General

05/28/2014

Metaphors and Similes

0

Let’s face it: much of what we write can be pretty dull. Authors often use metaphors and similes to spice up their sentences when writing fiction—and you can, too.

So, is there a big difference between a metaphor and a simile? No, not really. Both are ways of comparing one thing to another. The difference is that similes usually incorporate the words “as” or “like,” while metaphors do not.

Here are some examples of similes:

Bubba is as tenacious as a gator with a possum ’tween its teeth.

Margo has a personality like a storm front.

Continue reading

Posted by: ADMIN

03/31/2014

The “I” vs. “Me” Dilemma

0

The “I” vs. “Me” Dilemma

Every minute of every day, someone, somewhere is uttering a sentence with an incorrect pronoun. This tragedy can be avoided using a simple technique for choosing whether to use “I” or “me.”

Let’s look at some examples. It’s not difficult to communicate your fondness for retail therapy by saying,

“I love to relax by spending the weekend at the mall.”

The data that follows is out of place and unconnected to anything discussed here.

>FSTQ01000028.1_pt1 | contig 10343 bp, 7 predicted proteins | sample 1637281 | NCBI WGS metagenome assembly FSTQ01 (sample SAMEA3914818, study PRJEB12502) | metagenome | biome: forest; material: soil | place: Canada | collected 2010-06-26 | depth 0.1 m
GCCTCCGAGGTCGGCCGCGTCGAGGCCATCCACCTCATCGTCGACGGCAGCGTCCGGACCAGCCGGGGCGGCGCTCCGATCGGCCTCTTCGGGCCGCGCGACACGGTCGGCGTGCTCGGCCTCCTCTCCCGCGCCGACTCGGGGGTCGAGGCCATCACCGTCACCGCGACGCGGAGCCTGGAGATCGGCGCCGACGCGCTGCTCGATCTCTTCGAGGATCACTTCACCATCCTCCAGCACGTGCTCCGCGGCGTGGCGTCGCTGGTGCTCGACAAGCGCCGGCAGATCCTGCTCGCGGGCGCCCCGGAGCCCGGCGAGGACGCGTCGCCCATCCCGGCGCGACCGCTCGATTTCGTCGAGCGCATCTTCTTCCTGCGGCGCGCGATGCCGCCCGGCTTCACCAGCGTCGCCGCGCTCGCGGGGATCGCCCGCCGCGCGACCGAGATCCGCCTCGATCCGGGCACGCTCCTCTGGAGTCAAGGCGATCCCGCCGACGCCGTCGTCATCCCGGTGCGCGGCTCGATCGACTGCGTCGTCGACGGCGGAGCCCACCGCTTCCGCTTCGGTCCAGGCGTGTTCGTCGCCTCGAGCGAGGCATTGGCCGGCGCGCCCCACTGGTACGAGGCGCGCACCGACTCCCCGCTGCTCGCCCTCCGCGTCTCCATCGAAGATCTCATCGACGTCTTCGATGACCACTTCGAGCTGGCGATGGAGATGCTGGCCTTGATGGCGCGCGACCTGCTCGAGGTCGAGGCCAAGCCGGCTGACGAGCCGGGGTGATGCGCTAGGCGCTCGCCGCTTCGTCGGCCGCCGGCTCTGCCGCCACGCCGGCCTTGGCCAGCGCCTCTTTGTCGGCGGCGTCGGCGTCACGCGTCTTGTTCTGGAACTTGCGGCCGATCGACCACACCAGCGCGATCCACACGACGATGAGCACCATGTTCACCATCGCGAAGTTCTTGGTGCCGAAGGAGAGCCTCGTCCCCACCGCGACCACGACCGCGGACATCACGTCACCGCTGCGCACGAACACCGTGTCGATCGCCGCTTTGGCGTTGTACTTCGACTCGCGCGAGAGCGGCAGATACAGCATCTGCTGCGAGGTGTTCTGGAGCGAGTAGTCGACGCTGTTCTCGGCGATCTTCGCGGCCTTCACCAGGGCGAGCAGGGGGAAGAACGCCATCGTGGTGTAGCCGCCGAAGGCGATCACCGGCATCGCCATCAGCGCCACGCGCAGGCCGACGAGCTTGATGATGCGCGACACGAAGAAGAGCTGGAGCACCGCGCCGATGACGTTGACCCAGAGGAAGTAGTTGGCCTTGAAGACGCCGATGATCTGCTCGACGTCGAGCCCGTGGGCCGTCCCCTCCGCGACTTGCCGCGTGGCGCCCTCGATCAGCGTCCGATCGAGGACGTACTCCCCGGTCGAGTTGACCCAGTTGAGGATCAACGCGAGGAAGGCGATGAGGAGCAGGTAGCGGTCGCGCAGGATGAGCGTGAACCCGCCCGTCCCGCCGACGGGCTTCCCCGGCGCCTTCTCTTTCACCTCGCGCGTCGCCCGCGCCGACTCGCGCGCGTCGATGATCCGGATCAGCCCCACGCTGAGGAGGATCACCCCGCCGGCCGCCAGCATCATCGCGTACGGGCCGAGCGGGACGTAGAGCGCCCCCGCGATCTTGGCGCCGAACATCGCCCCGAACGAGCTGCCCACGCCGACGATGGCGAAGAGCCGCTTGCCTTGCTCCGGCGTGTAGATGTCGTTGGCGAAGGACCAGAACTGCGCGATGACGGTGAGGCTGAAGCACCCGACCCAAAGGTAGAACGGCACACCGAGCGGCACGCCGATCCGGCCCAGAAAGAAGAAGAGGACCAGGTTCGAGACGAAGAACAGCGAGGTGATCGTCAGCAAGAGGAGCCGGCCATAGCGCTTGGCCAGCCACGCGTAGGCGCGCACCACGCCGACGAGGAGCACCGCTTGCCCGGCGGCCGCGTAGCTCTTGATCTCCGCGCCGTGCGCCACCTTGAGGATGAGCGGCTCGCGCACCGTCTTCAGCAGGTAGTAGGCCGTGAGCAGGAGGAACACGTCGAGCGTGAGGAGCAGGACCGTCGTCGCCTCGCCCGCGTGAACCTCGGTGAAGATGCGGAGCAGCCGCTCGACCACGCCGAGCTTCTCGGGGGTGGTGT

So far, so good. But what if you want to mention a friend—we’ll call her Cordelia—who feels the same way? A lot of us might say,

“Cordelia and me love to relax by spending the weekend at the mall.”

Continue reading

Posted by: ADMIN

02/11/2014

Speculative Fiction: Write What You Know?

0

First-time fiction writers are often told to “write what you know.” This well-meant advice assumes that inexperienced writers will have an easier time expressing themselves if the subject of a fictional creation is familiar. That is generally true, but some new writers may misinterpret the suggestion and conclude that they should write only about events they have personally experienced. Such a restriction is not beneficial to the creative process.

Continue reading

Posted by: ADMIN

11/05/2013

Hey, That Offends Me

0